The new regulations about hyperandrogenism will compel female athletes whose testosterone levels are above a certain level, like South Africa's Caster Semenya, to take medication if they wish to continue participating in certain events.
In 2011, the IAAF enacted a rule to force athletes with hyperandrogenism to artificially lower their testosterone levels to be eligible to compete.
It added: "The IAAF wants athletes to be incentivised to make the huge commitment and sacrifice required to excel in the sport, and so to inspire new generations to join the sport and aspire to the same excellence".
Those who want to compete are not required to undergo surgery.
In its report it writes: "There is a broad medical and scientific consensus that if these individuals are sensitive to androgens (ie, they have properly-functioning androgen receptors), such very high levels of natural testosterone can increase their muscle mass and strength, as well as their levels of circulating haemoglobin, and so significantly enhance their sporting potential".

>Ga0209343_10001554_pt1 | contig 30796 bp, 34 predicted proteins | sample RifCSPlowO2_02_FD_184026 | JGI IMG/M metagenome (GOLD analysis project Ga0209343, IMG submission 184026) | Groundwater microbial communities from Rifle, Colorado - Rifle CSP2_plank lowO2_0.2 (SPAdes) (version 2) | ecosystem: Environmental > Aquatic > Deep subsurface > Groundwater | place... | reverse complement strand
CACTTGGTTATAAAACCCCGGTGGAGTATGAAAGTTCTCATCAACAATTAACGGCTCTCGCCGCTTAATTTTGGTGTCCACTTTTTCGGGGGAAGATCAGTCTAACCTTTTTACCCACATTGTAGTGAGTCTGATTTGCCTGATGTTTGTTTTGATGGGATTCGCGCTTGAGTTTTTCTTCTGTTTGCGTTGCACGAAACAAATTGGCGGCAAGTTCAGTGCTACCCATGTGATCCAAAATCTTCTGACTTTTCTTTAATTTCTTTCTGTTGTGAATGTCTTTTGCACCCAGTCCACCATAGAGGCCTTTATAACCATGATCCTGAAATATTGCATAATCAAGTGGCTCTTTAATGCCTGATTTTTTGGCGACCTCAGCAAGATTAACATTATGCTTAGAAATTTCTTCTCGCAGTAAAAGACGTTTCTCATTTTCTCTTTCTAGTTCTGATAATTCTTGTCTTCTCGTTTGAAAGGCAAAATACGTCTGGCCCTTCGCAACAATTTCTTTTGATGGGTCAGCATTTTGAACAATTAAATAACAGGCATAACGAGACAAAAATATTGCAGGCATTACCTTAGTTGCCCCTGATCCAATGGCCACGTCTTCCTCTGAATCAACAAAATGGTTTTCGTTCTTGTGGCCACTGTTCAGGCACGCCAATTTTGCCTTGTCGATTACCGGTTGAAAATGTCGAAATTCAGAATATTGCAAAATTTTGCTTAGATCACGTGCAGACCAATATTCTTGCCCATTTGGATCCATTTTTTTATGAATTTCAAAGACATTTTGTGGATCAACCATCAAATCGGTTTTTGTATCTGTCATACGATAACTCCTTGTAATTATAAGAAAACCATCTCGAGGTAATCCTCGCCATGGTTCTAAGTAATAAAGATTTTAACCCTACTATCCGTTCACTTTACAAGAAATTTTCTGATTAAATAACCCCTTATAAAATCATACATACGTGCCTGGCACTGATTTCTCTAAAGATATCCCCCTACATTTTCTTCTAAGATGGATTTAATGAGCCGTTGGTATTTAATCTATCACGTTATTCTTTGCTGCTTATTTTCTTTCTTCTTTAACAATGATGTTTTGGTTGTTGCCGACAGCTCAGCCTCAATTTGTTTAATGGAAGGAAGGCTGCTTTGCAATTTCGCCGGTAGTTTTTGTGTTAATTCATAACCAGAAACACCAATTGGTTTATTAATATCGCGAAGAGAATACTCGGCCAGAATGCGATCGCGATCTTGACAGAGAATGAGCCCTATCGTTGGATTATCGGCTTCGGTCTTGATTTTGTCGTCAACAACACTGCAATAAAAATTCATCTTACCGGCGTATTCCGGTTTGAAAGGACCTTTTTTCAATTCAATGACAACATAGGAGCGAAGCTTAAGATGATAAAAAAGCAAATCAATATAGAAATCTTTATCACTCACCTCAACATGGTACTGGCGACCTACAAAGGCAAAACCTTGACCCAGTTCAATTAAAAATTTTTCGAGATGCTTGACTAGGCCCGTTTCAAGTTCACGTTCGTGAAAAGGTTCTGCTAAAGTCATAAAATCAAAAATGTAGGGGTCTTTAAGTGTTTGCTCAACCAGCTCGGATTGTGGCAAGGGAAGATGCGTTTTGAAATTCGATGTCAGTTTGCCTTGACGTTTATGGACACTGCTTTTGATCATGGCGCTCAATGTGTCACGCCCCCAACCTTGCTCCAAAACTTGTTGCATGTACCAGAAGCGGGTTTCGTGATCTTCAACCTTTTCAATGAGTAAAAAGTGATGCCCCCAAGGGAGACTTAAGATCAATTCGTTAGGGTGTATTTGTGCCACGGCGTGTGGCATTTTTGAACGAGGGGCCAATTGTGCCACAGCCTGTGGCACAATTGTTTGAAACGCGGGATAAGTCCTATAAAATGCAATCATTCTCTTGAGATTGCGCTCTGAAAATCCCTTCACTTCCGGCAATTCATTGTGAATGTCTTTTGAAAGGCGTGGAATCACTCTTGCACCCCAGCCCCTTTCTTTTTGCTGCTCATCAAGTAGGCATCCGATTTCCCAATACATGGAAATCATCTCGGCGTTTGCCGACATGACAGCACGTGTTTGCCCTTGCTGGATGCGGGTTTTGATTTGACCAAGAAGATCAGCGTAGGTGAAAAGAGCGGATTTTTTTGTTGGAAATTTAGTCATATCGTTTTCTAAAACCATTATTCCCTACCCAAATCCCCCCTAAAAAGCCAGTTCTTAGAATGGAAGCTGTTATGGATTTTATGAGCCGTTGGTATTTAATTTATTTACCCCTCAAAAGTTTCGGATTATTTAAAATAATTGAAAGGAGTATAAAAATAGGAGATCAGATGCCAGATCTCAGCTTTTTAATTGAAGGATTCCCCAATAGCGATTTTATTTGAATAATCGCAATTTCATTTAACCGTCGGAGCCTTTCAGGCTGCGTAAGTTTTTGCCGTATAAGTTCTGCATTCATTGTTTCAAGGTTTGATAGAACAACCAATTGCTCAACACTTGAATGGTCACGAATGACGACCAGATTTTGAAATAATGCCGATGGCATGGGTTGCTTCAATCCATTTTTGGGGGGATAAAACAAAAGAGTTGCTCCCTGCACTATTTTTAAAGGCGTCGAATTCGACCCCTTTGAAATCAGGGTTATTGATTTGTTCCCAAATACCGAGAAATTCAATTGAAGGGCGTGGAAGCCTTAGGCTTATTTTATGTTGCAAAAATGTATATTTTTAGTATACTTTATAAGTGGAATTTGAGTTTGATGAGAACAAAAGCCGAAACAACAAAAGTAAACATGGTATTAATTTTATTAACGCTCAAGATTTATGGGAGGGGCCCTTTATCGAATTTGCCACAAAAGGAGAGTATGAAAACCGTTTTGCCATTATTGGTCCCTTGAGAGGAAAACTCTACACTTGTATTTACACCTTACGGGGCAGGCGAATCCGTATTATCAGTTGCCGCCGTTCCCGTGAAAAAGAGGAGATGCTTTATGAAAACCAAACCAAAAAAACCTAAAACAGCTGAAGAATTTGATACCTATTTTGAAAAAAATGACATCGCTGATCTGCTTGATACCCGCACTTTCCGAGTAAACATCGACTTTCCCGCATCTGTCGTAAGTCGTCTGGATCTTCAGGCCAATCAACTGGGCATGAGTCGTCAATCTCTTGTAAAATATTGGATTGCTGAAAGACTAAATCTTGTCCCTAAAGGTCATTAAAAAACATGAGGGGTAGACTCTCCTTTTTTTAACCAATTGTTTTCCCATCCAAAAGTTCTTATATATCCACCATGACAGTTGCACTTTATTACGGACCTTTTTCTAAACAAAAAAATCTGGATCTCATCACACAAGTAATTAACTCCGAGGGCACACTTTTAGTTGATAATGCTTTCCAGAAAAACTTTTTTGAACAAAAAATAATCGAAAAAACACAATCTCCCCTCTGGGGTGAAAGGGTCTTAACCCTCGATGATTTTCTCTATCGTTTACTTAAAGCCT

The new regulations will come into effect on 1 November.
Semenya, double Olympic and triple world champion over 800m and who completed the 800-1500 double at the Commonwealth Games this month, responded to the new rules on Twitter: "I am 97 per cent sure you don't like me but I'm 100 per cent sure I don't care".More news: Wife Ambushes, Kills Husband's Lover Before Turning the Gun on Herself
"This is about our responsibility to ensure, in simple terms, a level playing field". If they do not, athletes may only be able to compete at the national stage, be forced to race against men, find events for inter-sex athletes (if they are even offered) or give up on the sport, according to the Times.
'This means we need to be clear about competition criteria for those two categories.
Literally Mario argued: "This has nothing to do with the colour of her skin, this is a debate on what to do with intersexed athletes, who have 3 times as much testosterone as normal women". The IAAF views the regulation as a step toward creating "fair and meaningful competition within the female classification".
Similar restrictions brought in by athletics' world governing body, the International Association of Athletics Federations, were suspended following a legal challenge by the Indian sprinter Dutee Chand in 2015.
SASCOC contends that while it respects the processes, it is concerned that the rights, confidentiality and privacy of athletes is being affected.
"Caster is not just an athlete to people of South Africa, she represents their hopes and aspirations".